Introducing the Atlas of Economic Complexity's Country Profiles

The creators of the Atlas of Economic Complexity - Harvard Growth Lab’s free online tool that translates economic growth research into policy actions to expand global prosperity - are proud to introduce: Country Profiles, a first-of-its-kind platform that revolutionizes how to think about economic strategy, policy, and investment opportunities for over 130 countries. Country Profiles invite users to take an interactive, step-by-step journey to analyze a country’s economic dynamics and future growth prospects, including identifying what new industries are poised to take-off. In this podcast, Annie White, Senior Product Manager for the Atlas of Economic Complexity and interviews Professor Ricardo Hausmann, Director of Harvard’s Growth Lab, about their new Country Profiles.


Katya Gonzalez-Willette: Hello and welcome to the Growth Lab at Harvard University's weekly podcast. The creators of Harvard Growth Labs Atlas of Economic Complexity are proud to introduce country profiles, a first of its kind platform that revolutionizes how to think about economic strategy, policy and investment opportunities for over 130 countries. Country Profiles invites users to take an interactive step-by-step journey to analyze a country's economic dynamics and future growth prospects, including identifying what new industries are poised to take off.

Annie White: I'm Annie White, product manager for the Atlas of Economic Complexity. And today, I'm here with Professor Ricardo Hausmann, Director of Harvard's Growth Lab. Ricardo, thank you for taking the time to chat about our new country profile.

Ricardo Hausmann: Thank you so much for having me.

Annie: Ricardo, can you start by telling us a little bit about the Growth Lab?

Ricardo: Well, the Growth Lab is a unique group of people. We are a little bit over 15 now and we are organized around three work lines. Some of the activities are about basic research. We're just working on a question that is general about economic growth and development. A second line of activity is we work in countries with countries trying to understand their growth challenges and working on strategies to overcome those challenges and helping them implement those strategies. And third, we have a group that develops tools that are coming out of our research and allow our research to speak to the problems that people face. And our premier tool is this Atlas of Economic Complexity, which is this fabulous thing that you direct.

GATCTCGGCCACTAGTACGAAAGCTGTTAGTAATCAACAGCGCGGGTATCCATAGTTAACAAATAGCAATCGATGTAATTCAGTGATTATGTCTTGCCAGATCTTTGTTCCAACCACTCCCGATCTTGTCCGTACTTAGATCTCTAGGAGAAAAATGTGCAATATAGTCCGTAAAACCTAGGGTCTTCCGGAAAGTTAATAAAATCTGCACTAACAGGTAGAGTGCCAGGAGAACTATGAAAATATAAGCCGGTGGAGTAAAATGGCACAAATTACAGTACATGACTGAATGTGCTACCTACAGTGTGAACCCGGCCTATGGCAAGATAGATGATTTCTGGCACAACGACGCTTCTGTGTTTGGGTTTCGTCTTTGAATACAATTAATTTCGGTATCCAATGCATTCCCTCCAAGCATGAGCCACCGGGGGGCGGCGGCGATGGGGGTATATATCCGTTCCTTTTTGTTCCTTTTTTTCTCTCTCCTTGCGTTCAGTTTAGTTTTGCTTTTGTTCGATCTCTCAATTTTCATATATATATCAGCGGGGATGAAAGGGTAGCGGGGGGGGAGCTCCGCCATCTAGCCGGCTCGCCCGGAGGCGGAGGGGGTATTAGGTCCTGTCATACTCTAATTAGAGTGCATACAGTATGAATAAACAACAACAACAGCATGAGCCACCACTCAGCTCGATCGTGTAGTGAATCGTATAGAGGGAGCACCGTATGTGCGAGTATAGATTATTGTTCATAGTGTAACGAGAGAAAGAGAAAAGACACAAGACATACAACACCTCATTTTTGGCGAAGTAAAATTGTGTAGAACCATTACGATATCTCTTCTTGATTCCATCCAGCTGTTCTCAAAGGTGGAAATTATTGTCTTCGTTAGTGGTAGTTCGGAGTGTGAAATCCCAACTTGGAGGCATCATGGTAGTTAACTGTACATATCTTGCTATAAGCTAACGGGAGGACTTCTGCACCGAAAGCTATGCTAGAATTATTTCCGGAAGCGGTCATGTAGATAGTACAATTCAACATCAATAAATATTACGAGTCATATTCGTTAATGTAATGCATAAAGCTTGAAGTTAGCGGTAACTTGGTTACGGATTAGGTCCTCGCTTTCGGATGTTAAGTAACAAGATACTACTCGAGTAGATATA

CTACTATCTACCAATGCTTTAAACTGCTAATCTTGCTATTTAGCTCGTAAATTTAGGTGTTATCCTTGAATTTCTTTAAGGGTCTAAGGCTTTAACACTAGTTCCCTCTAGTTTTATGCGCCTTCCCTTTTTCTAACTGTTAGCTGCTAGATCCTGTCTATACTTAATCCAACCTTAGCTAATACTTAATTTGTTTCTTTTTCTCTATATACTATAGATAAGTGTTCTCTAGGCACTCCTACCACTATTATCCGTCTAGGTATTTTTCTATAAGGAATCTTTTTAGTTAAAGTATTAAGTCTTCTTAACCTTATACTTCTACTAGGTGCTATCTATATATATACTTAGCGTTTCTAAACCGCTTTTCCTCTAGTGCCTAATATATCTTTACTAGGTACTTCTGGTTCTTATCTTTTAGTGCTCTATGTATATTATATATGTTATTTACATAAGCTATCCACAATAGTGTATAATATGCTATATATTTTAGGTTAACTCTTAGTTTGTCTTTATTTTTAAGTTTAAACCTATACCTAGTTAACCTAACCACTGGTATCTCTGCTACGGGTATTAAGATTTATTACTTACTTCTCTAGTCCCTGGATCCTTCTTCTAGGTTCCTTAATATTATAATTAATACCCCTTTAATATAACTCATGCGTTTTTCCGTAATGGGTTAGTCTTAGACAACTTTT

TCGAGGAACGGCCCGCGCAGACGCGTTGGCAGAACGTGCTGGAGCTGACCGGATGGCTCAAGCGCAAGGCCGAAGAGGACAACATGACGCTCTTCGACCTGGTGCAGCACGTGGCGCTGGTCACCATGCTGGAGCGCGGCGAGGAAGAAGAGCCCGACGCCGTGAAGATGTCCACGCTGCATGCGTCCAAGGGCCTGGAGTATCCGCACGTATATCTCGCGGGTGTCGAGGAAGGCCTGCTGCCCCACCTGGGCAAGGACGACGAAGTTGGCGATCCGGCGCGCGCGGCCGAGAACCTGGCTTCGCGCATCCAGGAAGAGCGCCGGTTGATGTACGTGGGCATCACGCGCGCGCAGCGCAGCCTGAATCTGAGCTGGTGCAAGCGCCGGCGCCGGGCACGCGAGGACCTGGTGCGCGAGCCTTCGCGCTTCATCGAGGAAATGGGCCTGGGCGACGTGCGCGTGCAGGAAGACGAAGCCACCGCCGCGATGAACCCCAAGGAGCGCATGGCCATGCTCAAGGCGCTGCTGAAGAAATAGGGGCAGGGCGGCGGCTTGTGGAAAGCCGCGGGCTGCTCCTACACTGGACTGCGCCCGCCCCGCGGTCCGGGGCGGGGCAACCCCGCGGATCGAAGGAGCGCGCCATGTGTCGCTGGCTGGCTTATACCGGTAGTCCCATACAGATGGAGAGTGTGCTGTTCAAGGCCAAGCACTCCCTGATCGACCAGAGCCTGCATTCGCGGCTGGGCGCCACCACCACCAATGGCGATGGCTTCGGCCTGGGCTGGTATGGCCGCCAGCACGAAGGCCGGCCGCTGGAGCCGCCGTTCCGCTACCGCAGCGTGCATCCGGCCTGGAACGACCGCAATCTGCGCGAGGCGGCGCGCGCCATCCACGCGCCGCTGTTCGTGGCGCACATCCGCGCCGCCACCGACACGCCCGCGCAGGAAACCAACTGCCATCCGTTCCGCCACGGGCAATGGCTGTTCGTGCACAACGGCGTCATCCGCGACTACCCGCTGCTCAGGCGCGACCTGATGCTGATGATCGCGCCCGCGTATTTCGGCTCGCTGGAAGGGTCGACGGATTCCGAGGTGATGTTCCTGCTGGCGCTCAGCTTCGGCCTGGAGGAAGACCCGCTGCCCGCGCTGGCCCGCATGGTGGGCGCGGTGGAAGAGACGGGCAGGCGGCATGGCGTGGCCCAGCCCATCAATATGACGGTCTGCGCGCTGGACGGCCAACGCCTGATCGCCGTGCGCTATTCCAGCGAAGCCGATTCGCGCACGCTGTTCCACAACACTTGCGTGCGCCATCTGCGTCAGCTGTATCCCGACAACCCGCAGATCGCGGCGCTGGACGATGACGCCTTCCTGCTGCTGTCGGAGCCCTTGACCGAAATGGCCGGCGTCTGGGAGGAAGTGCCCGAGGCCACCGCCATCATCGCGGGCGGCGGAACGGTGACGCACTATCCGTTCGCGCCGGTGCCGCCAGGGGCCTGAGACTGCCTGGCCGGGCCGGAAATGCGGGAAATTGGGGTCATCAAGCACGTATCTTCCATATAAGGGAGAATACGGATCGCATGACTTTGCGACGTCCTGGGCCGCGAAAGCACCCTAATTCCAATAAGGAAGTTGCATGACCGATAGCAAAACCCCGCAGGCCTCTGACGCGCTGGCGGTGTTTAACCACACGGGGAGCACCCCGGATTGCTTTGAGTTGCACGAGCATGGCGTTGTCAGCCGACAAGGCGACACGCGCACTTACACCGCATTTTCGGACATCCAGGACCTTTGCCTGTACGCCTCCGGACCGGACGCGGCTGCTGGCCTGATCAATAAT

Annie: That's right. So, Ricardo, when did the atlas come onto the scene and what was the inspiration behind it?

Ricardo: Well, the idea that emerged from a set of papers I wrote in the early 2000s with Danny Rodrik was the idea that countries don't grow by making more of the same. They grow by changing what they make. And it seemed to me that the process of changing what you do is not random, that it has some structure. And I was trying to figure out a way of how can I capture the structure of how you move from one thing to another. You don't go from making coffee to making airplanes in one fell swoop. And the reason why you don't is because there's a set of capabilities that are needed to make airplanes that are not needed to make coffee. But those sets of capabilities may be much closer to making cars than making coffee so that there's a certain logic to the way countries are able to move from less, call it, sophisticated products to more sophisticated products. And that led me to an idea of how to go about it and to a very fruitful collaboration with Laszlo Barabasi and Cecar Hildago where we develop this concept of the Product Space, which is this like a space that relates each product to other products in terms of how close they are, in terms of the capabilities needed to make them. And when we published that initial paper in 2007, it became a good idea to try to make that tool available. And since then, we've been advancing both on the theory and on the implementation of that tool.

Annie: That's right. So in the last couple of years at the Growth Lab, we've had a lot of discussion about wanting a big new feature called Country Profiles. What was the inspiration behind that?